Do you think that perhaps Google expected some concerns over its acquisition of DoubleClick? Having handled PR and investor relations for a public company, I can tell you that you tend to announce negative news late on a Friday. This gives you time to assess the responses and hopefully see any negativity die down before the opening bell on Monday.
While Google’s acquisition of DoubleClick can’t really be classed as “bad” news, it is causing quite a stirr around the blogosphere.
First, we have Yahoo, AT&T and Microsoft suggesting that anti-trust regulators take a look at the deal.
“This proposed acquisition raises serious competition and privacy concerns in that it gives the Google-DoubleClick combination unprecedented control in the delivery of online advertising and access to a huge amount of consumer information by tracking what customers do online,” Smith said. “We think this merger deserves close scrutiny from regulatory authorities to ensure a competitive online-advertising market.”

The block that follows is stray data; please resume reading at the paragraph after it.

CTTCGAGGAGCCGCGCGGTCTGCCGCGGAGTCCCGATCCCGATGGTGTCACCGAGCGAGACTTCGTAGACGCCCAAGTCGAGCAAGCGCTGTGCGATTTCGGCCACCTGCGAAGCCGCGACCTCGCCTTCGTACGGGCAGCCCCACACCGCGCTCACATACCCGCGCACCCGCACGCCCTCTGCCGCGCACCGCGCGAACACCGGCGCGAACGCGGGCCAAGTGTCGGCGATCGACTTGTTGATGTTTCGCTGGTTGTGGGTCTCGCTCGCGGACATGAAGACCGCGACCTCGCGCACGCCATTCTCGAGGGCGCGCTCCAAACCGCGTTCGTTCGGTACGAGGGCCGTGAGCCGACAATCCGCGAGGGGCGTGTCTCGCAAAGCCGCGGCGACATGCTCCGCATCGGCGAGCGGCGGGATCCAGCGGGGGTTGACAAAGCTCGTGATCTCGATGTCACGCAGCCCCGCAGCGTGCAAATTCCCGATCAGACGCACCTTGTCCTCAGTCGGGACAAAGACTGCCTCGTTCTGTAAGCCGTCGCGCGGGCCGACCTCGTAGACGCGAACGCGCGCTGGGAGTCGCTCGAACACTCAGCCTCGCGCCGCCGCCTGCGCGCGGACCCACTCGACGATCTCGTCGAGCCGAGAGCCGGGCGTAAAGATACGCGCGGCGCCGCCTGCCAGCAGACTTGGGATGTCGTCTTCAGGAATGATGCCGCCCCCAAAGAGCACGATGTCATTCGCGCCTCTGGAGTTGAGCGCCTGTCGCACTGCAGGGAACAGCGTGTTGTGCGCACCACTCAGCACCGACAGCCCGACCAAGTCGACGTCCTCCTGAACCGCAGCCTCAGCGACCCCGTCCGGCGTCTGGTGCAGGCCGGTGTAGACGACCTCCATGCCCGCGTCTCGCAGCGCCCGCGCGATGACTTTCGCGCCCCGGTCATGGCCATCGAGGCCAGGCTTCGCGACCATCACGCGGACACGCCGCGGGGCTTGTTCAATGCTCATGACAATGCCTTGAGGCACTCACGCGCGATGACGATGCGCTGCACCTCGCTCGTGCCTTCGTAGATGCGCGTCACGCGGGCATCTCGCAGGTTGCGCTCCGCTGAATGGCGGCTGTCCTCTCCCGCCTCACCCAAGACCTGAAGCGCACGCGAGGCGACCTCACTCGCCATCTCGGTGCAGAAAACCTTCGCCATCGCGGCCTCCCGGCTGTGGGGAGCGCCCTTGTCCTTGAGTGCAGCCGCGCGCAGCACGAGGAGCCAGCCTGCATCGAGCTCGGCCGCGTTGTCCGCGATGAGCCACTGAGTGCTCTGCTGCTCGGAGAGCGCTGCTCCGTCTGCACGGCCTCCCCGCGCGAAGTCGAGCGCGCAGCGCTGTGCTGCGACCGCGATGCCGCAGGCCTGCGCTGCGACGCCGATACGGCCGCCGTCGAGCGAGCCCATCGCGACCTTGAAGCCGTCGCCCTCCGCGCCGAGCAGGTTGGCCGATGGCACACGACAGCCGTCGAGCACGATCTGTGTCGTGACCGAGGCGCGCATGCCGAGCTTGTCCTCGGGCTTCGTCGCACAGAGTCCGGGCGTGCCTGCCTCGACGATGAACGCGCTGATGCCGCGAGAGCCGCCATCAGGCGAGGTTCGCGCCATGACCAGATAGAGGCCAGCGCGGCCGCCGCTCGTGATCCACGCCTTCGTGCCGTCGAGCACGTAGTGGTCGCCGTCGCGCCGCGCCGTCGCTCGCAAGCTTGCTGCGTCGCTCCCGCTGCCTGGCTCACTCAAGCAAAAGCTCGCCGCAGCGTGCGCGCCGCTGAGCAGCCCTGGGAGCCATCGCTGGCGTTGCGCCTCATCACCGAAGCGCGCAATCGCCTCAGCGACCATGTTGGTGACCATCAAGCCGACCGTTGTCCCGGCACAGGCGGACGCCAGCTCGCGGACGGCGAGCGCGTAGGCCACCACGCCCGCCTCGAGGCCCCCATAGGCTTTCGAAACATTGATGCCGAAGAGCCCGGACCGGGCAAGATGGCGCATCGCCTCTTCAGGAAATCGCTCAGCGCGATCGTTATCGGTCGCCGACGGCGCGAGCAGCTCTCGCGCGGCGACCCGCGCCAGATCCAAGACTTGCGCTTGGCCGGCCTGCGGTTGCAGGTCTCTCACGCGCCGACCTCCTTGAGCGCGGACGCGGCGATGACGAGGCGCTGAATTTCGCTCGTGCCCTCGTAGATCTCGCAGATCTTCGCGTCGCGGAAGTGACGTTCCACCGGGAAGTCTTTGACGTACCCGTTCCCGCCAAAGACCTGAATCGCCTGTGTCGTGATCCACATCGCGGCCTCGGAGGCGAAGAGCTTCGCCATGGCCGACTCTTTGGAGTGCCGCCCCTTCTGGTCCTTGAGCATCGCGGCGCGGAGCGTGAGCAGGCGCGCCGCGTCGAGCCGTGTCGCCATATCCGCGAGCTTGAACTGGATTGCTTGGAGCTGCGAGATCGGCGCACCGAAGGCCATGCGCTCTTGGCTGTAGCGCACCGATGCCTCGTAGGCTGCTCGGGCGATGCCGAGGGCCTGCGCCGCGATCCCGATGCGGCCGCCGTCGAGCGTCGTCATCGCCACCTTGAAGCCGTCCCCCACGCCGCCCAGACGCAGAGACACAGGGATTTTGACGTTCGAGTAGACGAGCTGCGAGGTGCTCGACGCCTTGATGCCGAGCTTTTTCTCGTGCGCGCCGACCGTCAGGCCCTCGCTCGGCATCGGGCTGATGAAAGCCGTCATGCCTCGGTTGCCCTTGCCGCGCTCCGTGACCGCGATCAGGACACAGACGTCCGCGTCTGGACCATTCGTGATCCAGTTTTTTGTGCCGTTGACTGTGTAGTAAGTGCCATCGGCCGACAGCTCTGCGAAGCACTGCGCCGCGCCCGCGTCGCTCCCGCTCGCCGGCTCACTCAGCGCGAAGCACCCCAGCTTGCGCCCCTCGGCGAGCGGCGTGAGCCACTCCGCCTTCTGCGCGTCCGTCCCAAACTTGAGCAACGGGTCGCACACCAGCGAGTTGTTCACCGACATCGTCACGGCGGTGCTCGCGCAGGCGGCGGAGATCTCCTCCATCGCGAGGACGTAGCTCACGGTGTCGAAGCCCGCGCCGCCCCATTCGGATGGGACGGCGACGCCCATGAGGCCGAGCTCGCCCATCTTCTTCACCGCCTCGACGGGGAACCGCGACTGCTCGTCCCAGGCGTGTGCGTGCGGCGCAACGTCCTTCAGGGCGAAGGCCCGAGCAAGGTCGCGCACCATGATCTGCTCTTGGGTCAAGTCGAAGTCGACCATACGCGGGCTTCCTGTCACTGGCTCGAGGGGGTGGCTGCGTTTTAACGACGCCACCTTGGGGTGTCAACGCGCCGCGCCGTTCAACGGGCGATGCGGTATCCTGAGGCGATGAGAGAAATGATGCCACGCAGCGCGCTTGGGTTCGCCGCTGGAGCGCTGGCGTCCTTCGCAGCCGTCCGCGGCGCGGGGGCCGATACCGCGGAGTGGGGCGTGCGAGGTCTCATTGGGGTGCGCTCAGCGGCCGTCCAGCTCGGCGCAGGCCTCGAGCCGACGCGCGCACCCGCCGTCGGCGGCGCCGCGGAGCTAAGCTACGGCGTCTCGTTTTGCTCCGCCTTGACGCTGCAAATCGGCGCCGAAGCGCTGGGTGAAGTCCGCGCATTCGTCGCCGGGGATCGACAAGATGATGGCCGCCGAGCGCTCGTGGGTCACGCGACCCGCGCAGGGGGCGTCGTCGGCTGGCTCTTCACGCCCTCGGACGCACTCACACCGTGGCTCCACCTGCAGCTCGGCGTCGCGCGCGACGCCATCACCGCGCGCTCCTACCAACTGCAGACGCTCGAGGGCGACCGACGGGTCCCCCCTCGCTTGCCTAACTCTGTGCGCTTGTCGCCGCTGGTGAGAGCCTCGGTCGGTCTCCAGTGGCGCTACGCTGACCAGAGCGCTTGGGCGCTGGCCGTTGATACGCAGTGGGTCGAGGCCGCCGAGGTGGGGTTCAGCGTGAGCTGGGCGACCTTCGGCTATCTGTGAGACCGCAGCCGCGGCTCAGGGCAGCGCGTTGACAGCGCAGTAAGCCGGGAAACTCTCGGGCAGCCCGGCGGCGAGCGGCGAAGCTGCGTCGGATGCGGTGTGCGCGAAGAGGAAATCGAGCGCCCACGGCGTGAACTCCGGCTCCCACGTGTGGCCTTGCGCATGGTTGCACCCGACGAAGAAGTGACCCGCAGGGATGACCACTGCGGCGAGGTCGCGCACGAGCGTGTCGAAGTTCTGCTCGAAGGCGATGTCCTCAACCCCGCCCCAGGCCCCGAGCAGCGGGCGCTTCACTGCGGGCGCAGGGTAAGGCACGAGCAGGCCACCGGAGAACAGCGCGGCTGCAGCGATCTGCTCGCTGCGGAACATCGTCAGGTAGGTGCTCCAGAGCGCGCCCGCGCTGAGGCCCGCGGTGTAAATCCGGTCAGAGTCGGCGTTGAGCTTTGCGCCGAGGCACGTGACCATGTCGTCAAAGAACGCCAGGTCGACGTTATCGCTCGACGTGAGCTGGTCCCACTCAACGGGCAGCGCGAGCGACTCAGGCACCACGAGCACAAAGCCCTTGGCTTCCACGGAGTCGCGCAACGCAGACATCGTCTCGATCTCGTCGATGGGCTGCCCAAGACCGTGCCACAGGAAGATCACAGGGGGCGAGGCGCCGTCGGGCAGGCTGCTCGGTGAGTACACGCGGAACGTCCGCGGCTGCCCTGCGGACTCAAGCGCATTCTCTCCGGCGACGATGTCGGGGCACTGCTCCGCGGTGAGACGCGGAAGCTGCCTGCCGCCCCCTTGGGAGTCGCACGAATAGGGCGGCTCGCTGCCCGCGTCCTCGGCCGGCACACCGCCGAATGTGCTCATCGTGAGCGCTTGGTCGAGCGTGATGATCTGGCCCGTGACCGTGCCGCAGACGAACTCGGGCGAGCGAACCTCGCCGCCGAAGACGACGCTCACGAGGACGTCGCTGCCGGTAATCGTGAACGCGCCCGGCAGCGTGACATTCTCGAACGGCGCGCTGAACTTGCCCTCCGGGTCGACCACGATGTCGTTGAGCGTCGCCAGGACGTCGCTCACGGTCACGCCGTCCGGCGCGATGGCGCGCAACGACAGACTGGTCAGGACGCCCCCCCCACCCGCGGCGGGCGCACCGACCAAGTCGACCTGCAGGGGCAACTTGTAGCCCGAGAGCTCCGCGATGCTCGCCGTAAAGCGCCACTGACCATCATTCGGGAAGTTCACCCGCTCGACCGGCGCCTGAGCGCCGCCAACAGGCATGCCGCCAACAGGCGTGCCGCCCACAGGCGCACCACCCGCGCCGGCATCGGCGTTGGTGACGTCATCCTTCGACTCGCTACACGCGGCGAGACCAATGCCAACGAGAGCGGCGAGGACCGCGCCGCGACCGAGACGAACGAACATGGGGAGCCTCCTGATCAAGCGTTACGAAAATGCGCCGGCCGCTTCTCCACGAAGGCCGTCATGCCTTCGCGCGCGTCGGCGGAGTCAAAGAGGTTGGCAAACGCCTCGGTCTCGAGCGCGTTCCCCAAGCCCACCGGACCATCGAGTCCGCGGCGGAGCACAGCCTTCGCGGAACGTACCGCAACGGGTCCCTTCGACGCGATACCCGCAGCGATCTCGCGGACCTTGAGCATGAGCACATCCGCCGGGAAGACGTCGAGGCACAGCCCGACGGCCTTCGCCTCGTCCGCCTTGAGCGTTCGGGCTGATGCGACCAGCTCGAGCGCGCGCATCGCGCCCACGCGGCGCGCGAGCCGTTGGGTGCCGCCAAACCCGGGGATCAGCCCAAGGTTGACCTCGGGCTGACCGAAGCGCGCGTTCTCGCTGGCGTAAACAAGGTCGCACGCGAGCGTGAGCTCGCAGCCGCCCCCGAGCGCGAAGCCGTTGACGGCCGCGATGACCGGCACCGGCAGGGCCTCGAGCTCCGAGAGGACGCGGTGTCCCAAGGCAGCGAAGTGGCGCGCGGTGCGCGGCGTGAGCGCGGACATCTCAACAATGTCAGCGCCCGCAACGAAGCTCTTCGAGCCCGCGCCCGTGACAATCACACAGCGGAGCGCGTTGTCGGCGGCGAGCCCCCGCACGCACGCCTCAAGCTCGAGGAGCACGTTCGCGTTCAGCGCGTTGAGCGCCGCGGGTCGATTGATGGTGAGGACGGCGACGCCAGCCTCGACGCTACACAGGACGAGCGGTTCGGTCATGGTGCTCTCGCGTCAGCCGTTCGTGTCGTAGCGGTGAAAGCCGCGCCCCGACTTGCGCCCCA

Now, we have concerns raised that Google effectively owns a search marketing company – Performics is a DoubleClick unit – which represents a conflict of interest. Google would be wise to spin-off Performics to avoid any suggestions that its clients get a helping hand with their search marketing campaigns from Google, but then again they may not. Ask.com technically owns a search marketing company, and no one really cares about that conflict.
And, why didn’t Microsoft try to out-bid Google for DoubleClick? Were they really ever seriously interested, or was this an attemp to make Google spend more? Does their dropping out signal that perhaps they’re not that serious about building an advertising unit after all?